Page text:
What about Mature Industries?


Dealing with a portfolio company in a mature industry is difficult. 2-3% growth in a mature industry might represent a tremendous accomplishment. Unfortunately, this is not the expectation the PE firm has. Radical change will likely be needed, which means a heavier lift from the ELT.


Examples of this type of change might be:


  • Moving to a subscription-based model


  • Acquiring an entity to enhance the current product suite


  • Merging with a former competitor


In cases such as these, the PE Partner’s job of gaining buy-in becomes tricky. They not only have to explain the journey which involves material change, but they need the ELT to promote it. The ELT will carry the weight of this transformation and certainly be uncomfortable with it. The narrative here changes slightly to growth and shared upside. How can we change our strategy or our product suite and all be in a better place? For an ELT operating in a mature industry, the inspiration might come in the form of incentives. Education around how a successful outcome (exit) benefits all parties financially, is critical.


Aligning the Incentives to the Journey


Sometimes the best way to inspire change amongst an ELT is showing them their personal upside…financially. A former colleague of mine’s company was recently purchased by a PE firm. He quickly found himself tasked with overseeing the integration of two companies the PE firm had decided to purchase (that would enhance the product suite). He viewed what many would consider a nightmare as an opportunity, as the PE firm clearly outlined the definition of shared success…through incentives.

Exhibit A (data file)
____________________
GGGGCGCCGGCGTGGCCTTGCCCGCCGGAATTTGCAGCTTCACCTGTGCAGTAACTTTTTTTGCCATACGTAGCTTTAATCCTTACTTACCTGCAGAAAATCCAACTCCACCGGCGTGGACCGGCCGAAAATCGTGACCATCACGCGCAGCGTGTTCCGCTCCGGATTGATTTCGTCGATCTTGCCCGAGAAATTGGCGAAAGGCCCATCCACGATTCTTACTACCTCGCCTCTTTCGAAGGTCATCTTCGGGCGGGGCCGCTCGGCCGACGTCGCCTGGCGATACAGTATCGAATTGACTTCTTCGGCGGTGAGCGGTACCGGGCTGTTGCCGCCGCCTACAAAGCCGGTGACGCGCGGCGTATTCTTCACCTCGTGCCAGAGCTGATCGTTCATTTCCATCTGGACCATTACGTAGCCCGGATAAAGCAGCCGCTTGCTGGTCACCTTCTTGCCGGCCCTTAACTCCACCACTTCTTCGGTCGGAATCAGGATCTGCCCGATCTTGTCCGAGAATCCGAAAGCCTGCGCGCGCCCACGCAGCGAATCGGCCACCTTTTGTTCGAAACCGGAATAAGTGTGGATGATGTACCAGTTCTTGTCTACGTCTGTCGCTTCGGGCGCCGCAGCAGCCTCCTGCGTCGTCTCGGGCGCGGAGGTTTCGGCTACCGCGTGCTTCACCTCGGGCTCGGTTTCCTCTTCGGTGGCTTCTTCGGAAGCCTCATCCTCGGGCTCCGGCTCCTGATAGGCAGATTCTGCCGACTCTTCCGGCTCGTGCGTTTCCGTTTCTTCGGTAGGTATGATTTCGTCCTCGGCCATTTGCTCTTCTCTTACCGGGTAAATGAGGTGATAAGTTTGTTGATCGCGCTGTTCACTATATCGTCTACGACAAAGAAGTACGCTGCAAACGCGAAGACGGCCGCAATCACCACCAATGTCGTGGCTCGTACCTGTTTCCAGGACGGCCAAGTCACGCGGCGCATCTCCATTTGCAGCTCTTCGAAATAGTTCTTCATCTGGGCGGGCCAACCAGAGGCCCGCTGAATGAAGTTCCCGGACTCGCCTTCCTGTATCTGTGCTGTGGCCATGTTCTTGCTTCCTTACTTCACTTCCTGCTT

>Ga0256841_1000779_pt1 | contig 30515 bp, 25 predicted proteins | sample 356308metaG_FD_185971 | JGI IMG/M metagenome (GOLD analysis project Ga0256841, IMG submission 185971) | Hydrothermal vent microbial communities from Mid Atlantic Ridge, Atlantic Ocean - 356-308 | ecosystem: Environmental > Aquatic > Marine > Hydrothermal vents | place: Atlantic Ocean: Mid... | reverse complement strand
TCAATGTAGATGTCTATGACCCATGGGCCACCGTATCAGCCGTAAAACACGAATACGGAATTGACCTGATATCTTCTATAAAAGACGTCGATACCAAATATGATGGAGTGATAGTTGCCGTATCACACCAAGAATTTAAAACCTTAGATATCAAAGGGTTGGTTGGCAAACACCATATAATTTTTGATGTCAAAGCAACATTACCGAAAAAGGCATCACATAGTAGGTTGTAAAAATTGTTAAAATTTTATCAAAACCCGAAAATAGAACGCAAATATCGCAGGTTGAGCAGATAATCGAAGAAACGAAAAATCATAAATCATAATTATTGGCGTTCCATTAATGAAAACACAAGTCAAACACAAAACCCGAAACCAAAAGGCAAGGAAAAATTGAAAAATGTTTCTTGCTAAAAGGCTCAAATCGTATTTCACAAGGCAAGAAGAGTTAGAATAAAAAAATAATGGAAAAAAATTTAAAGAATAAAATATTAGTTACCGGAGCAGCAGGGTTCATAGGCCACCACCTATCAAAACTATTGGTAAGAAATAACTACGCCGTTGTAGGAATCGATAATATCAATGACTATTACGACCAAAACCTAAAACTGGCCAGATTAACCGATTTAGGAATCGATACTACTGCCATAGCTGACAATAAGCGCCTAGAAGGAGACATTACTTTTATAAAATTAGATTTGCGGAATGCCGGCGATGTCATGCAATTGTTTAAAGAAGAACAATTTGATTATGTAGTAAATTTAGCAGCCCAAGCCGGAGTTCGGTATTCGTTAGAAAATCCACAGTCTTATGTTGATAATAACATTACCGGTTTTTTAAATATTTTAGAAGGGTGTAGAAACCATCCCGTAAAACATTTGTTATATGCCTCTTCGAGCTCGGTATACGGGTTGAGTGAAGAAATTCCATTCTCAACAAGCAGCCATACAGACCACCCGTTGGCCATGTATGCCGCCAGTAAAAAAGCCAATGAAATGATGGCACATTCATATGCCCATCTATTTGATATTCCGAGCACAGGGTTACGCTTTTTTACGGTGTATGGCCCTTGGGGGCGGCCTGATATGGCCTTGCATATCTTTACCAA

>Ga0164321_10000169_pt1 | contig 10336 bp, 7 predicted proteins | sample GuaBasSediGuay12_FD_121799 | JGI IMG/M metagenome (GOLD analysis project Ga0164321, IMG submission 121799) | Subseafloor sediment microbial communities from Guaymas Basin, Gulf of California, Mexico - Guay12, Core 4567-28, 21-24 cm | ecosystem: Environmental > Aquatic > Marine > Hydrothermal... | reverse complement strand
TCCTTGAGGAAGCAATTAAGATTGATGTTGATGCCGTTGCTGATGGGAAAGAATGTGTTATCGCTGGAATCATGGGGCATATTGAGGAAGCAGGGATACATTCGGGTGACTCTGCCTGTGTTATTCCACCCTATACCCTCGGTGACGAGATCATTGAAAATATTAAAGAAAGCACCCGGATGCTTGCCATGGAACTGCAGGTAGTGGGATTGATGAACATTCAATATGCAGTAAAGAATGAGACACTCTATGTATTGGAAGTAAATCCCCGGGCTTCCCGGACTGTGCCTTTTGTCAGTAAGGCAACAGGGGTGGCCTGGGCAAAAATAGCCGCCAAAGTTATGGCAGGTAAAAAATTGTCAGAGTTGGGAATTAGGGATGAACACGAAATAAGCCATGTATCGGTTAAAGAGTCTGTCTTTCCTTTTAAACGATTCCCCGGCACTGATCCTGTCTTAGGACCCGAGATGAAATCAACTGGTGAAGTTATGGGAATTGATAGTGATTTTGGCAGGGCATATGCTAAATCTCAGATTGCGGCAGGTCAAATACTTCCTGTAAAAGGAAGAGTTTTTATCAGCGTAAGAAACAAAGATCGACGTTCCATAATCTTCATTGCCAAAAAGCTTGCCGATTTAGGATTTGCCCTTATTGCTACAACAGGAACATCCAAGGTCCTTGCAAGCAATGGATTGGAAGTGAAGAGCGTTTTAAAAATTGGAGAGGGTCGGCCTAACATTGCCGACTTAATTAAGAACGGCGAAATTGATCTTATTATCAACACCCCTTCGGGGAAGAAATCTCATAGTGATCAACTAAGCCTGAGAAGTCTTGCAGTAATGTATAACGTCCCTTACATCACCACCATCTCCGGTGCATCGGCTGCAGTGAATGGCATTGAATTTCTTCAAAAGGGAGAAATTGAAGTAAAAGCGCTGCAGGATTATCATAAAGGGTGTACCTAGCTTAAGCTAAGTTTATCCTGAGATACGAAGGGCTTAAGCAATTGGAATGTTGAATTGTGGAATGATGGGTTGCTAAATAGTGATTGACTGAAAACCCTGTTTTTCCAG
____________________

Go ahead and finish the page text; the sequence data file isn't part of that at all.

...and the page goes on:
That being said, a good way to gain ELT buy-in when material change is made is through incentives. This makes even the most monumental strategic changes palatable (say the company faces any of the three bullets listed in the previous section). Another example would be aligning incentives to different financial targets, for example focusing on EBITDA targets as opposed to revenue. If key execs can focus on their swim lanes, they will be receptive to ambitious growth initiatives.


Closing the Loop


If the ELT is constantly pushing-back, the PE Partner must ask themselves: what am I missing. The Partner owns this investment. They might not have done a good enough job around communicating the plan of what is possible. It is their job to own responding to the ELT’s concerns and close the loop. Ultimately, the secret to gaining the ELT of a portfolio company’s buy-in comes down to empathy.


Download our PE Operating Partner Empathy Reminder Tool to ensure you check-off key topics when garnering buy-in from a portfolio company’s ELT. 



Additional Resources


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Geoff Schuler

Blends the classical approach to strategy with cutting edge data analytics to help clients make their number.

Geoff is an experienced management consultant with a heavy background in working directly with executive leadership to help achieve strategic outcomes. His experiences range from engaging full executive teams on corporate strategy development, to revamping compensation structures to align with firm  goals. Recently, he worked with the senior executives of a mid-size company to tailor financial assumptions, build, and present a pro forma model that depicted the impact an acquisition strategy would have on revenue and EBIDTA. The company followed the model’s guidelines as they executed on their strategy.


Geoff is a CPA and self-proclaimed data hound, whose demonstrated skill set includes: commercial due diligence, go-to-market strategies, market segmentation, competitive analysis, data analytics, development of M&A strategy & all related diligence, financial modeling, and compensation evaluation & restructure.